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  1. Abstract

    Flooding of low-lying Arctic regions has the potential to warm and thaw permafrost by changing the surface reflectance of solar insolation, increasing subsurface soil moisture, and increasing soil thermal conductivity. However, the impact of flooding on permafrost in the continuous permafrost environment remains poorly understood. To address this knowledge gap, we used a combination of available flooding data on the Ikpikpuk delta and a numerical model to simulate the hydro-thermal processes under coastal floodplain flooding. We first constructed the three most common flood events based on water level data on the Ikpikpuk: snowmelt floods in the late spring and early summer, middle and late summer floods, and floods throughout the whole spring and summer. Then the impact of these flooding events on the permafrost was simulated for one-dimensional permafrost columns using the Advanced Terrestrial Simulator (ATSv1.0), a fully coupled permafrost-hydrology and thermal dynamic model. Our results show that coastal floods have an important impact on coastal permafrost dynamics with a cooling effect on the surficial soil and a warming effect on the deeper soil. Cumulative flooding events over several years can cause continuous warming of the deep subsurface but cool down the surficial layer. Flood timing is a primary control of the vertical extent of the permafrost thaw and the active layer deepening.

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  2. Abstract

    Climate warming in high‐latitude regions is thawing carbon‐rich permafrost soils, which can release carbon to the atmosphere and enhance climate warming. Using a coupled model of long‐term peatland dynamics (Holocene Peat Model, HPM‐Arctic), we quantify the potential loss of carbon with future climate warming for six sites with differing climates and permafrost histories in Northwestern Canada. We compared the net carbon balance at 2100 CE resulting from new productivity and the decomposition of active layer and newly thawed permafrost peats under RCP8.5 as a high‐end constraint. Modeled net carbon losses ranged from −3.0 kg C m−2(net loss) to +0.1 kg C m−2(net gain) between 2015 and 2100. Losses of newly thawed permafrost peat comprised 0.2%–25% (median: 1.6%) of “old” C loss, which were related to the residence time of peat in the active layer before being incorporated into the permafrost, peat temperature, and presence of permafrost. The largest C loss was from the permafrost‐free site, not from permafrost sites. C losses were greatest from depths of 0.2–1.0 m. New C added to the profile through net primary productivity between 2015 and 2100 offset ∼40% to >100% of old C losses across the sites. Differences between modeled active layer deepening and flooding following permafrost thaw resulted in very small differences in net C loss by 2100, illustrating the important role of present‐day conditions and permafrost aggradation history in controlling net C loss.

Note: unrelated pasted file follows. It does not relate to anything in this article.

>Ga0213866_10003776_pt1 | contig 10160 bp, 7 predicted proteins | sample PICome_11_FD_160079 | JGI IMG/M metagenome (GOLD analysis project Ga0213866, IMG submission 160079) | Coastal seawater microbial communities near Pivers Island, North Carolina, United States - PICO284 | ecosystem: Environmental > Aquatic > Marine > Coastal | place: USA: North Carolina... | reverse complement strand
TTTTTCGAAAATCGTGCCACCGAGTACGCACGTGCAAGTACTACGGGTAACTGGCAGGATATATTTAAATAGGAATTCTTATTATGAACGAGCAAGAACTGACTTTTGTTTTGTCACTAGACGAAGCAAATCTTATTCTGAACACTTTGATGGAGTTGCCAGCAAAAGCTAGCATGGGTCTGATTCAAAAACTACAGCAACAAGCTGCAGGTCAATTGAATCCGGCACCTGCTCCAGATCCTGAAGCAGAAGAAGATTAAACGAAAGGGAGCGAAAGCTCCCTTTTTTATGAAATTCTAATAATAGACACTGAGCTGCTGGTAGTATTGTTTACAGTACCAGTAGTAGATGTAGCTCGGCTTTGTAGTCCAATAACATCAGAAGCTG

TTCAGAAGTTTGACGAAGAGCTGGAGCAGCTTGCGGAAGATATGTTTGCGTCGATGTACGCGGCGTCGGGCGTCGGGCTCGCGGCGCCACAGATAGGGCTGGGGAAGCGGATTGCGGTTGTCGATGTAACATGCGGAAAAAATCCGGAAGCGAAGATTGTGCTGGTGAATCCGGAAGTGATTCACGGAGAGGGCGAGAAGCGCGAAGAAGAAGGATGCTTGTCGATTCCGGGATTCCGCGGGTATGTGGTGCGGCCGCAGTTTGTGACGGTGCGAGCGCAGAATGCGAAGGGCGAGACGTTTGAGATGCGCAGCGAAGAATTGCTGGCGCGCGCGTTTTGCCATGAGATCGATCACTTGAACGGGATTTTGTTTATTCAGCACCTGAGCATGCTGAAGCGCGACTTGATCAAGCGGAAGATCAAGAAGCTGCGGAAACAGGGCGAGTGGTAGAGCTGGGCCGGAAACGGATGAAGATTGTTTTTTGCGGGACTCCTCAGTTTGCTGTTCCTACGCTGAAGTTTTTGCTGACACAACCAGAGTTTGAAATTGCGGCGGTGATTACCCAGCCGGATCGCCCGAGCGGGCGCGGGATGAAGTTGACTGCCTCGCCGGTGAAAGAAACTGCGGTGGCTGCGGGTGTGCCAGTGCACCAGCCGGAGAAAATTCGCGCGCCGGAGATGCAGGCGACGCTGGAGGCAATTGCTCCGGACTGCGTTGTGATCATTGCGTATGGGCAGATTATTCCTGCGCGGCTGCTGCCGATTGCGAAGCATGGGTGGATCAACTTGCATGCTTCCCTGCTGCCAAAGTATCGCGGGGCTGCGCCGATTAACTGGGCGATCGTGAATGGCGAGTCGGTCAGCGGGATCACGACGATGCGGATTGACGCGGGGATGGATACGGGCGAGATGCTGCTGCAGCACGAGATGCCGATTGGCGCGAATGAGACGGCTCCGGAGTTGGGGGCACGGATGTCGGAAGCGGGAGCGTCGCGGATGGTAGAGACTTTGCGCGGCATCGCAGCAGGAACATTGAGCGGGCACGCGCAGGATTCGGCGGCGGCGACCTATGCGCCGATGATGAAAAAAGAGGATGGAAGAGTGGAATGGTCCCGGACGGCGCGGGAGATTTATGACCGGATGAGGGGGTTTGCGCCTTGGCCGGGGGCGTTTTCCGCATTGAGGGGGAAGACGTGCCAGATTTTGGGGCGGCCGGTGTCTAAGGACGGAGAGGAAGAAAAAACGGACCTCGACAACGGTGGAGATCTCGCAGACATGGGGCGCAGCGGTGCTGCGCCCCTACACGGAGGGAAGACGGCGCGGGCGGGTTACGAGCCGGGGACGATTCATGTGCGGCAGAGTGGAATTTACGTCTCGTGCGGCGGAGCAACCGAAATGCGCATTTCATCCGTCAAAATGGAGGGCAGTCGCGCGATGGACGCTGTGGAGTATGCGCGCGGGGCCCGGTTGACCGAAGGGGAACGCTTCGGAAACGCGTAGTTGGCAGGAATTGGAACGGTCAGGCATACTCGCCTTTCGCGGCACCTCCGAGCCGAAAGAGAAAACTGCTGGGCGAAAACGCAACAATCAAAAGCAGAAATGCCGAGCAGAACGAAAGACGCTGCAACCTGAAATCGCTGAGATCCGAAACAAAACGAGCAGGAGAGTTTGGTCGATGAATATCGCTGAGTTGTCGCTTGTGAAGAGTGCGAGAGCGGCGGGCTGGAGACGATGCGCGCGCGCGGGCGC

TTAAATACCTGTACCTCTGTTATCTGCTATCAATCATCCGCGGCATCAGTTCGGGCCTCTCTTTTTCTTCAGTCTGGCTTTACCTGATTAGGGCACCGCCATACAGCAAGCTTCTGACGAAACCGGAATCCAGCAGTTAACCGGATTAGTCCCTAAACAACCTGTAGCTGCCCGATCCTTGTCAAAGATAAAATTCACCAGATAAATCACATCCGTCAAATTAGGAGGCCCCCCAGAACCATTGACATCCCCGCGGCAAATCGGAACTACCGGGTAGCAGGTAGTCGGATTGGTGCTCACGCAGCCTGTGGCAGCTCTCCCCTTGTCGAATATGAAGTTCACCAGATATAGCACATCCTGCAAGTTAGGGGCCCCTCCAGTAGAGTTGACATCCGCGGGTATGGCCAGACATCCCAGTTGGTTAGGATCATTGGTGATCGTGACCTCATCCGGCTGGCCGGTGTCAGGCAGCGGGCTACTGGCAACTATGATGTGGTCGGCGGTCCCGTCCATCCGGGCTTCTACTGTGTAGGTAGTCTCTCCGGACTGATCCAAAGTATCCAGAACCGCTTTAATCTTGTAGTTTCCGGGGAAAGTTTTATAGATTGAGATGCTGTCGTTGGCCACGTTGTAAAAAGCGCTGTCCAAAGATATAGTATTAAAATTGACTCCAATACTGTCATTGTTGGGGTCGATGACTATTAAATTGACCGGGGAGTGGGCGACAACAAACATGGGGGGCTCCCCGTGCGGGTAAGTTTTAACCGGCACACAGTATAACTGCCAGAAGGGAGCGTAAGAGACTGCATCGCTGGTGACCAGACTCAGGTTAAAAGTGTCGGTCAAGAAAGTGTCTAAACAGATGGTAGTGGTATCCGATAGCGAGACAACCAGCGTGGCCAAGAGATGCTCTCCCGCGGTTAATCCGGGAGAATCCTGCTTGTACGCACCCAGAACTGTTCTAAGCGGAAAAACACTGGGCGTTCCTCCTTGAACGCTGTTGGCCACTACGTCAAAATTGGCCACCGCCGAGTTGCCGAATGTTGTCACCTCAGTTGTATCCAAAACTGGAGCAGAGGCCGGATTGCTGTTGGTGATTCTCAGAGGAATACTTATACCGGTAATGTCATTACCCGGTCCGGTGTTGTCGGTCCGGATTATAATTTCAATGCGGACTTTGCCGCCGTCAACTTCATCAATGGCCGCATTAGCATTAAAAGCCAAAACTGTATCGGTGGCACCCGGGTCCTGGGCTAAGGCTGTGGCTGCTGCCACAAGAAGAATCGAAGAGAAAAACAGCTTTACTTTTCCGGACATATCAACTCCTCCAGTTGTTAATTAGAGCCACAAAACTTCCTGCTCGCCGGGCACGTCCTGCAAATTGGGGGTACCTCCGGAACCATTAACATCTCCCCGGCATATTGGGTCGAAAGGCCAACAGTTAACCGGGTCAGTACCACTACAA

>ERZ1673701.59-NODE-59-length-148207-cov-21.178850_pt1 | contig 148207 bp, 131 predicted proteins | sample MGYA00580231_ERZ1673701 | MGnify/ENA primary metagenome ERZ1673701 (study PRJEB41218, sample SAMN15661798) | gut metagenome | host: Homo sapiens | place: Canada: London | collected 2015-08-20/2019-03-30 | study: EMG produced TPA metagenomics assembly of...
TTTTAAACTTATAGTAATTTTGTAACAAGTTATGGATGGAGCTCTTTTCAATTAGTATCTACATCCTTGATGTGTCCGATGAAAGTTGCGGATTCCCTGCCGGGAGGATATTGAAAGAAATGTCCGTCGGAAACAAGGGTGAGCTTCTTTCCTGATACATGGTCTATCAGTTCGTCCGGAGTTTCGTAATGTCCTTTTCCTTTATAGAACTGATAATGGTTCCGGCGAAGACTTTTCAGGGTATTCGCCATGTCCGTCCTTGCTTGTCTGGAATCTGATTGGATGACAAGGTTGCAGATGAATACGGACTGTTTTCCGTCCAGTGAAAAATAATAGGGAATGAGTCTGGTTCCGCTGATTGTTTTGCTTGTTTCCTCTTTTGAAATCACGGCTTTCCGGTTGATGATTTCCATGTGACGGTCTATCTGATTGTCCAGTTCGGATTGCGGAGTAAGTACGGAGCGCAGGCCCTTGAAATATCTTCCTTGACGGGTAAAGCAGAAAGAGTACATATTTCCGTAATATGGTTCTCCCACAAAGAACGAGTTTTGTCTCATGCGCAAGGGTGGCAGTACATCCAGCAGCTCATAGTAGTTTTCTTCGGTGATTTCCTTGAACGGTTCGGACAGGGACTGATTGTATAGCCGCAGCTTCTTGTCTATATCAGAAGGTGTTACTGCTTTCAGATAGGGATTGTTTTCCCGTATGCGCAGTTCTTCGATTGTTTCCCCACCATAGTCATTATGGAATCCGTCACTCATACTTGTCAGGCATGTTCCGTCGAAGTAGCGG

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  3. Abstract